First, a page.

Confluent and reticulated papillomatosis maybe due to a defect in keratinization, as increased lamellar granules in the stratum granulosum is present, a finding seen in conditions of increased cell turnover and desquamation.
There are increased expression of involucrin, keratin 16, and Ki-67—protein markers for keratinocyte differentiation and maturation.
The defect of keratinization is indicated by the response of confluent and reticulated papillomatosis to topical and oral retinoids.
Also responds to topical analogues of vitamin D, agents that also regulate cell differentiation and inhibit keratinocyte proliferation.
Ultraviolet light exposure and avitaminosis are associated with its development, and they may trigger or exacerbate the underlying abnormality.
May represent an abnormal host reaction to Pityrosporum orbiculare, either in the yeast or the hyphal form.
Many cases, however, do not have any evidence of Pityrosporum infection, and fail to respond to antifungal therapy.
It is suggested a genetic or diet-induced abnormal keratinizing response may be be triggered by P orbiculare.
Reports of successful treatment with antibiotics of the tetracycline, macrolide, cephalosporin and steroid classes.
Successful treatment with antibiotics lead to the hypothesis that bacteria, perhaps within the hair follicle, are the etiologic agents.
There is no particular pattern or mode of inheritance.
Differential Diagnoses include:
Dermatopathia Pigmentosa Reticularis
Epidermal Nevus Syndrome
Keratosis Follicularis (Darier Disease)
Pityriasis Rubra Pilaris
KOH examination of skin scrapings may find Pityrosporum orbiculare or Pityrosporum ovale spores and rarely hyphae.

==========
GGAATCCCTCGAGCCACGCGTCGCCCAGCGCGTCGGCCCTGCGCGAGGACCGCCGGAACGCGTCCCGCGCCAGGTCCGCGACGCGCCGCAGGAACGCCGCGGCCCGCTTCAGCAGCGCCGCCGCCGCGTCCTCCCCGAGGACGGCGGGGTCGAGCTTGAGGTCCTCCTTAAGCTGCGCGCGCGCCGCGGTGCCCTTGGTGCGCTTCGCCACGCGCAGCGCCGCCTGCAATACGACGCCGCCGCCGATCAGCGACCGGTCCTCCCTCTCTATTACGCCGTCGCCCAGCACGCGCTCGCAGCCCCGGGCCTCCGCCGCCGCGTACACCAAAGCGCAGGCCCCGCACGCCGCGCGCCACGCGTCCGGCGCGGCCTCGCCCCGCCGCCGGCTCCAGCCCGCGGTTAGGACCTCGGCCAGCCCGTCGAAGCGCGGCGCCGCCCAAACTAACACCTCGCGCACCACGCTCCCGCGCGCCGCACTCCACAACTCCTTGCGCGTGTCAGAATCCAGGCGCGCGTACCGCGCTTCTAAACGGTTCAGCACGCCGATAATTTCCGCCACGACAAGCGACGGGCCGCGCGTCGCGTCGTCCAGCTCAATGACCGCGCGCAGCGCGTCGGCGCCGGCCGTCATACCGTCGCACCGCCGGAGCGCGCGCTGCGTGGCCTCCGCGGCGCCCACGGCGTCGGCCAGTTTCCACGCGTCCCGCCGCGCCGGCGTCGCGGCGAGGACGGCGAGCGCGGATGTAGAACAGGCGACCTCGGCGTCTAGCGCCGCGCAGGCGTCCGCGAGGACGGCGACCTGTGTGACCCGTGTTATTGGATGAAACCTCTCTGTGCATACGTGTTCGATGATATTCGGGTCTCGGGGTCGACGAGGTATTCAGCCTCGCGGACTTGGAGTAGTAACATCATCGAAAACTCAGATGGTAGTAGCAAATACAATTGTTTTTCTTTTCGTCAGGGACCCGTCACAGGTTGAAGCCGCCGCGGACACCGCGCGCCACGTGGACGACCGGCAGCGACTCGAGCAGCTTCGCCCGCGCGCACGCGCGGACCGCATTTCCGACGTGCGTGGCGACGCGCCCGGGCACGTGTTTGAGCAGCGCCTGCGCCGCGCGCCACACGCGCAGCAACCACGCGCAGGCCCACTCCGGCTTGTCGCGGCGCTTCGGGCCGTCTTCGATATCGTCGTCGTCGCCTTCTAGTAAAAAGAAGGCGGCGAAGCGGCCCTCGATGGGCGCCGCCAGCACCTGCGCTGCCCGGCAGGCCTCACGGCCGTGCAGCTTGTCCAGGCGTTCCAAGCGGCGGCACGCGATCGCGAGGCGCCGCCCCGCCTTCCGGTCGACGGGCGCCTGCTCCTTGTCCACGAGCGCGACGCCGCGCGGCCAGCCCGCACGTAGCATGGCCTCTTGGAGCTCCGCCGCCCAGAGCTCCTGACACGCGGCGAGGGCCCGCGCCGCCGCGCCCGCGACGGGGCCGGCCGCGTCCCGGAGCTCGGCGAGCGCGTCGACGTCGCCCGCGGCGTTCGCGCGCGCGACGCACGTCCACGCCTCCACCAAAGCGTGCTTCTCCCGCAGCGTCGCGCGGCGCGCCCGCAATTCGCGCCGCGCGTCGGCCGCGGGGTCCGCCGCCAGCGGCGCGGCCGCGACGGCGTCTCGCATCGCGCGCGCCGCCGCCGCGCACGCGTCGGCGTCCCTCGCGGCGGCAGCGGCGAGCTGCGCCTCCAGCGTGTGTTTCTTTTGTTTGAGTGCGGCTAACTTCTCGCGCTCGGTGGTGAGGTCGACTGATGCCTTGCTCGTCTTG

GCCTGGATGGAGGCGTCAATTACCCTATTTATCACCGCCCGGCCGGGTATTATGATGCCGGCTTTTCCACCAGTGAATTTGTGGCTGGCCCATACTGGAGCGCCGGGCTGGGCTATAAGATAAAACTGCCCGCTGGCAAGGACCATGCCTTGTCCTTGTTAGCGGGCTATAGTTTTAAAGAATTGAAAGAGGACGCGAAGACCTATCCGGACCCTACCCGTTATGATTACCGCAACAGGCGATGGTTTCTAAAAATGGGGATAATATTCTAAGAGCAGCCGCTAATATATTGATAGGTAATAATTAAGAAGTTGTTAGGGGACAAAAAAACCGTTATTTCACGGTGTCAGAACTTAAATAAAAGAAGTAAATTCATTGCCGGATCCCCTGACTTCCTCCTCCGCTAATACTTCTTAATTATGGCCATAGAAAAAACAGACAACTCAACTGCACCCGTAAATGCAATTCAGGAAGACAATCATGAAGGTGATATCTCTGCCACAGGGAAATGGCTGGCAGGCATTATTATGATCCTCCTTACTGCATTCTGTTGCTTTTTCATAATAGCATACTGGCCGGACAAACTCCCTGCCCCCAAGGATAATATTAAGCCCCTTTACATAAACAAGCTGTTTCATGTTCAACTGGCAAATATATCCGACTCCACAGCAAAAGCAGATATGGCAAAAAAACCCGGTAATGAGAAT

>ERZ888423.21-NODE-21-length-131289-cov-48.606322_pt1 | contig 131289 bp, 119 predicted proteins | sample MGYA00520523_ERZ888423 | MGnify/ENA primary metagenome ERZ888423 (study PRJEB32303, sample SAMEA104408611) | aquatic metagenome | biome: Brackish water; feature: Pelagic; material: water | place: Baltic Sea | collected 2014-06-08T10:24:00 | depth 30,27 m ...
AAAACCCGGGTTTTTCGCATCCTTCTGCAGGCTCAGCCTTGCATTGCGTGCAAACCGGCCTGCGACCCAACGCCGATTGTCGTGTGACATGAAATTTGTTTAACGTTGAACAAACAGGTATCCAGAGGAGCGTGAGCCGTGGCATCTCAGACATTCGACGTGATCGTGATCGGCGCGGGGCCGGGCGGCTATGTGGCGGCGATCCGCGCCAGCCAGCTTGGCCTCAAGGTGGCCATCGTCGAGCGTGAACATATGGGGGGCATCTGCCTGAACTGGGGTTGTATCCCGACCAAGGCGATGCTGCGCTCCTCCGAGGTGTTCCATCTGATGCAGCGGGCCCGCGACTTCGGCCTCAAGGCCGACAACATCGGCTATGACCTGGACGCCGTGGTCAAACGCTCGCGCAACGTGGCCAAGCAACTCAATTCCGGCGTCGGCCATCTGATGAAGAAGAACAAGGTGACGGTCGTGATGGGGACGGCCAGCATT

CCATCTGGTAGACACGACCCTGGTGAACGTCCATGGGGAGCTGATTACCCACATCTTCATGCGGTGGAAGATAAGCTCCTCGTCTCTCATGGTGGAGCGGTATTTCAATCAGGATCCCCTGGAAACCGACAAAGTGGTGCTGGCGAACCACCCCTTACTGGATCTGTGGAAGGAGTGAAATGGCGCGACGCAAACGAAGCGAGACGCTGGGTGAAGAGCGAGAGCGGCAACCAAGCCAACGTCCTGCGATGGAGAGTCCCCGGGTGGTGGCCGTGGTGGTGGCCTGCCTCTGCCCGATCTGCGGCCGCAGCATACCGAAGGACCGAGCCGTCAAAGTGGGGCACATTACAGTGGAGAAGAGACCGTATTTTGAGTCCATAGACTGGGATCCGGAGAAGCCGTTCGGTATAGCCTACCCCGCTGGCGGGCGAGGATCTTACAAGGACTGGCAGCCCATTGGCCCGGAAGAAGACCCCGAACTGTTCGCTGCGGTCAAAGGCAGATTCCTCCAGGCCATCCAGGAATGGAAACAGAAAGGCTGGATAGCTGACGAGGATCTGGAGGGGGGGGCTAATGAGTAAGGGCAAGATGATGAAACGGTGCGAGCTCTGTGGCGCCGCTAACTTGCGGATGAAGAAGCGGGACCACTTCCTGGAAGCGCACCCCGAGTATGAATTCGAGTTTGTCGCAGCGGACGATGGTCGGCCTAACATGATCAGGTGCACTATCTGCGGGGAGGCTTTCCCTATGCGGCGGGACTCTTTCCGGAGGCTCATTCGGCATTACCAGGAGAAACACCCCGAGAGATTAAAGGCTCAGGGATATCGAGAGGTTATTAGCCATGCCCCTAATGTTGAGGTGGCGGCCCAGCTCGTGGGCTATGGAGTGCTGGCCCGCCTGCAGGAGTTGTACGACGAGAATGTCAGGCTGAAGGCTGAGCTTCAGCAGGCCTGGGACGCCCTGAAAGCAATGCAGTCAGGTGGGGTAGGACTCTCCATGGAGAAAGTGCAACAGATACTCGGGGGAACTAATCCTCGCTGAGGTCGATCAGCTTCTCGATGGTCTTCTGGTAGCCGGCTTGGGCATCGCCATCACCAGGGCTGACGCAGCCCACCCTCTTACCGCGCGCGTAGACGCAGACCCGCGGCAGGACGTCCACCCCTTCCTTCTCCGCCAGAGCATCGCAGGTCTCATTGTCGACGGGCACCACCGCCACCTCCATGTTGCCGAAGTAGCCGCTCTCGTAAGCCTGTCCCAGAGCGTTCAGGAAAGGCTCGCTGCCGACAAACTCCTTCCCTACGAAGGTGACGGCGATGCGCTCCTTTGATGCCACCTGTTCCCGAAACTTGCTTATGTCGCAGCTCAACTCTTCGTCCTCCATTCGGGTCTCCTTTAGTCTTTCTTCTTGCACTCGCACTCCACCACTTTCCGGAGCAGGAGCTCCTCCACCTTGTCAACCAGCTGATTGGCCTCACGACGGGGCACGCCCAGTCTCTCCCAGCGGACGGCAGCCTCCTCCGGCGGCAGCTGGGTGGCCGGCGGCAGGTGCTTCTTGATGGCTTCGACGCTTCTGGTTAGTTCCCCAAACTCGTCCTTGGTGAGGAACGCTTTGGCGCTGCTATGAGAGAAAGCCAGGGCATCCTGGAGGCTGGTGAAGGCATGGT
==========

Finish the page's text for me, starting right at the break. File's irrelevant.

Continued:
P orbiculare or P ovale may be cultured in some cases.
Under Wood lamp examination yellow fluorescence occurs when Pityrosporum organisms are present.
The epidermis shows compact hyperkeratosis, often associated with the presence of Pityrosporum yeast.
Other histological features are less consistent and include a decreased or absent granular cell layer, papillomatosis, and a stratum spinosum that varies from acanthotic to atrophic.
A disorder of the skin that results in cosmetic disfigurement, with no adverse systemic effects.
No treatment is necessary other than for eradication of the rash.
The most consistent therapeutic results may be seen with minocycline.
Other treatments include keratolytics; intramuscular, multiple forms of vitamin A, sodium thiosulphate, ammoniated mercury, oral contraceptives, oral and topical retinoids, thyroid extract, ultraviolet light, propylene glycol, antibiotics, antimycotics, calcipotriene, and topical mupirocin.
The hyperpigmentation can be removed using 70% alcohol swabbing.
Surgical treatment is not unsuccessful.
Lesions may regress with weight reduction.
Miconazole topical damages fungal cell wall membrane by inhibiting biosynthesis of ergosterol, which increases permeability causing nutrients to leak out and resulting in fungal cell death.
Ketoconazole a broad-spectrum antifungal agent; inhibits synthesis of ergosterol, causing cellular components to leak and resulting in fungal cell death.
Retinoid-like agents correct disorders of keratinization.
Retinoid-like agents Inhibit microcomedo formation and eliminates existing lesions.
It is a chronic disease characterized by exacerbations and remissions, and discontinuation of successful therapy usually results in recurrence of the confluent and reticulated papillomatosis.